topic is addressed in that book.

Reese Carey Kelly
Doctoral Candidate
Department of Sociology
University at Albany, SUNY
Date: Wed, 3 Sep 2008 10:17:11 -0700
From: Sarah L. Rasmusson <sarahrasmusson AT YAHOO.COM>
Subject: Re: I'm not a feminist, but..
HI ShuanAnne:

I really think there is something much more complicated going on with undergraduates'/youths unwillingness to identify with feminism. At the same time feminism has always been represented as white in the mainstream media (and now post-feminism is represented as white, too), I maintain that young people know on some level that to claim feminism is to claim whiteness; which puts them in an intriguing and conflicting political position. Thus, the reasons why young people shy away from feminism may go beyond the pat analysis of fears of stereotypes (ie. feminists are hair, ugly, lesbians, etc.)

The recent white flight of young people -- especially young white feminists under 30/the "youtube" generation -- away from Hillary Clinton's campaign (which hailed her as the woman/feminist candidate) is telling. Some of my recent work speculates that Clinton's campaign's unwillingness to unpack and deal with the identification of whiteness=feminism is part of what cost her the nomination, especially given the long-standing and problematic idealization of the relationship between white women/white feminists/suffragists and black men (ie. Obama, as they were often pictured side by side on news magazine covers) in the history of the US (i.e. lynching, Emmett Till - when Till, Clinton, and Obama are all from Illinois, etc.). 

While the suggestions already posted -- to ask students to break into groups and identity ideas/concepts/stereotypes about feminism -- are always productive in the classroom, you might like to open up a race discussion as well and ask, "What racial images do you associate with feminism?"

I'm going to repost a previous response here -- your question comes up a lot on this listserv. And, I'm sure Joan will soon point you to the archives... 

On Mar 27, 2008, at 9:55 PM, Sarah L. Rasmusson wrote:

> When I hear undergraduates talk about why they are not
> a feminist or not interested in WGS courses (we've all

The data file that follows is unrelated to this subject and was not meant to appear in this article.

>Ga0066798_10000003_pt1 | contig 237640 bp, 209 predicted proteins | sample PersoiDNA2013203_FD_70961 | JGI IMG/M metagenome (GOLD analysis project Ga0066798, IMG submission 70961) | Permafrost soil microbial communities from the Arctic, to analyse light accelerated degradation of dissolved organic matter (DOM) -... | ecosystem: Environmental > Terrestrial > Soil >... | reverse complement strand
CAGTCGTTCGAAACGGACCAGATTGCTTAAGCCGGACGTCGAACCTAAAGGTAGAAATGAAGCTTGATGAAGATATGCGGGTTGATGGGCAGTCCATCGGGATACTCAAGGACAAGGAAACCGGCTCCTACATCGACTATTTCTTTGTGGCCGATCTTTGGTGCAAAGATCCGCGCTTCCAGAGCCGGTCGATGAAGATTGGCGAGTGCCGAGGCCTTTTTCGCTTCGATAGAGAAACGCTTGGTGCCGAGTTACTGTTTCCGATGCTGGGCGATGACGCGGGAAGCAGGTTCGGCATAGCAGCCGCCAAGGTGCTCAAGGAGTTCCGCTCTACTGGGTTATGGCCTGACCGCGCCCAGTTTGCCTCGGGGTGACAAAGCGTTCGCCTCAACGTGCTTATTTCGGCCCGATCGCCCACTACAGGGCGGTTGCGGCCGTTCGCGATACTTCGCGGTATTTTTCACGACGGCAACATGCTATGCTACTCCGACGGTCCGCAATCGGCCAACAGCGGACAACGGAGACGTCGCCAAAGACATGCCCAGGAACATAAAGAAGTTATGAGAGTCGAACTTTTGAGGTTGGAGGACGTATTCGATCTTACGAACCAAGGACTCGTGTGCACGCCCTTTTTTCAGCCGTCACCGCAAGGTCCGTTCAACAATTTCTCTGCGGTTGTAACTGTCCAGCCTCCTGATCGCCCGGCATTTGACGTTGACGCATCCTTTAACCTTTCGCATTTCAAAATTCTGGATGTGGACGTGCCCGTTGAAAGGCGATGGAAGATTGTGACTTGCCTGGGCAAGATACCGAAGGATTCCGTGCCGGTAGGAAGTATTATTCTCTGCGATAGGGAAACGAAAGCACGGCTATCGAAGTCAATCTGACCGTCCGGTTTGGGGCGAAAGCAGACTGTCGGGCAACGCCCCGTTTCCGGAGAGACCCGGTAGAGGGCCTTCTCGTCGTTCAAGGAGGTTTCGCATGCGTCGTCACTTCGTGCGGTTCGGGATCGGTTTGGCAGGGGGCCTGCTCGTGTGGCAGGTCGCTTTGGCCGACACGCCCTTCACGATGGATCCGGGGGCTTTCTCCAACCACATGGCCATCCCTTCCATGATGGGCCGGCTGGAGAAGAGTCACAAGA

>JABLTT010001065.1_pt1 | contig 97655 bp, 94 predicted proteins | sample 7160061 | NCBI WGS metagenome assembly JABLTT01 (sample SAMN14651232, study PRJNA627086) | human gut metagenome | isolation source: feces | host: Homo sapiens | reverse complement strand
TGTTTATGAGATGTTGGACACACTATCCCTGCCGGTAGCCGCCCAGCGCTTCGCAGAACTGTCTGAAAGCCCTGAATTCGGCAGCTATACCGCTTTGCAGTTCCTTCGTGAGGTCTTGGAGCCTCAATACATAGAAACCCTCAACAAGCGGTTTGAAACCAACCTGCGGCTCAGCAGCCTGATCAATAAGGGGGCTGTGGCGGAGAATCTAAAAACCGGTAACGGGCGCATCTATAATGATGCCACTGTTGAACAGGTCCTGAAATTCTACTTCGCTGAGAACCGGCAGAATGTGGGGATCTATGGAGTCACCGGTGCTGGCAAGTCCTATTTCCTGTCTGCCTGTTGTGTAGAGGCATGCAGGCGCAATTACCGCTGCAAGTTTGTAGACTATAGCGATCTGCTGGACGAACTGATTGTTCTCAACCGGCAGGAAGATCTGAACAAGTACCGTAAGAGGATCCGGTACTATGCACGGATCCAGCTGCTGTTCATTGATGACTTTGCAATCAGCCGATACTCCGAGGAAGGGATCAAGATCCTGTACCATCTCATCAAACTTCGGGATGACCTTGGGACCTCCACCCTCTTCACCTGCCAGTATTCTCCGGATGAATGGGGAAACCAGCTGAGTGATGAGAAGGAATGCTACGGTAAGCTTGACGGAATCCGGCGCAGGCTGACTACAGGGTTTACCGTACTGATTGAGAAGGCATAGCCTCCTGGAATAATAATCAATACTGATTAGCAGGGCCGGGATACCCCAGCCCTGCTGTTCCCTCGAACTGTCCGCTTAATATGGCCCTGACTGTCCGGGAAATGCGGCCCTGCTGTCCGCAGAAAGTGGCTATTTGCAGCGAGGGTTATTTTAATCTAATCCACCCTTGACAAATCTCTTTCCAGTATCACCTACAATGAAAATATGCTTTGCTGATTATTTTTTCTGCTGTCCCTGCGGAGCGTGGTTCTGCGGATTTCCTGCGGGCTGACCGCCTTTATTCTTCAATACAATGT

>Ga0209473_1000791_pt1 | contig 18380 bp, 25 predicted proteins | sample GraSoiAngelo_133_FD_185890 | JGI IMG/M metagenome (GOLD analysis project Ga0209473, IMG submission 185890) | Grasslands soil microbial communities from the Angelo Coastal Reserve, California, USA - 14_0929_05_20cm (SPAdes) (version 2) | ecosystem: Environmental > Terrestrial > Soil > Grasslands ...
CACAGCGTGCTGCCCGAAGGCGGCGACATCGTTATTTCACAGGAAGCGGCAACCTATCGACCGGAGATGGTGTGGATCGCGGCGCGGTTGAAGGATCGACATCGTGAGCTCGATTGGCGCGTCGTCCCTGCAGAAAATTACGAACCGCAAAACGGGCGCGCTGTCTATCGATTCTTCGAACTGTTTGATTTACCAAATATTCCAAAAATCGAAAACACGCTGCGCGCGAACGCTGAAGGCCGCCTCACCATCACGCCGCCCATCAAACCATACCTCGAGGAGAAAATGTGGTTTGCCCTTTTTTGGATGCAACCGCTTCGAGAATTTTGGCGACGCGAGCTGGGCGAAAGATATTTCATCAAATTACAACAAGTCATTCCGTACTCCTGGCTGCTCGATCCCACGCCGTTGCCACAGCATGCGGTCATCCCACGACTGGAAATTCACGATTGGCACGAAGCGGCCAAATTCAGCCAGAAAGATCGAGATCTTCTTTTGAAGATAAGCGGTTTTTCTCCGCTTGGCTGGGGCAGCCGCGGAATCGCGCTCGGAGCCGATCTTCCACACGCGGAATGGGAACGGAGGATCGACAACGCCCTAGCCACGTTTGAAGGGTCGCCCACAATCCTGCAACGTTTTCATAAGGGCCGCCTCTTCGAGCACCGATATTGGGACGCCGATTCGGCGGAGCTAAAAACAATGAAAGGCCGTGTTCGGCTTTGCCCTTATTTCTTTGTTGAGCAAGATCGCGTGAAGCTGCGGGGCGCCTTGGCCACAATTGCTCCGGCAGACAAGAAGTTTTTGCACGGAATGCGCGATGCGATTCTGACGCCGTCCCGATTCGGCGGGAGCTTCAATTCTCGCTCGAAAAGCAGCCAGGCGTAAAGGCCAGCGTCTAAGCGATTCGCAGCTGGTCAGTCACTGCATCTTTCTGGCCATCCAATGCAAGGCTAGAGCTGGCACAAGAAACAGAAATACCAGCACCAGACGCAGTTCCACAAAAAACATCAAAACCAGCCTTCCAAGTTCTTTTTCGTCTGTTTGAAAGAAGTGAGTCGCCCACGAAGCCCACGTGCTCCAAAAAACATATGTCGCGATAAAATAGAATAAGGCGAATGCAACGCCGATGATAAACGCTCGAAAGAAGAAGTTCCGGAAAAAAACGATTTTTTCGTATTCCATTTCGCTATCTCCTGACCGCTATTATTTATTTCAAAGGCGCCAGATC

> been dealing with the "I'm not a feminist, but..."
> situation for a few years now), the responses aren't
> monolithic. 
> I can *hear* very different responses from young white
> women compared to undergrads of color: some young
> white women seem to hail the post-feminist position
> (feminism is *so* over!) but some young women of color
> seem to register a certain uncomfortability with
> feminism/WGS for a different reason. 
> This is anecdotal, but there might also be a way that
> the critical race critique (among other critiques) of
> WGS and feminism is now "in the drinking water" and
> perceived/felt by students. We talk alot about how
> feminism is "in the drinking water" or mainstreamed in
> our culture (i.e. postfeminism), but the internal
> criticism of feminism & WGS may be now, too.
> I think there is much cause for pause here about  what
> 'post-feminism" is and how that might/might not be
> connected to the decline in the interest and
> institutional support for WGS programs and departments
> in the US and UK.
> When I see the media talk about post-feminism or
> allege that feminism is dead/unnecessary, I see
> propped up as the 'image' of feminism a lot of skinny,
> urbanista, fashionista, hypersexual but
> non-procreative SWFs - single white females. (And
> those of us invested in teaching about and fighting
> for reproductive rights know that the media image of
> the single white female without children is the flip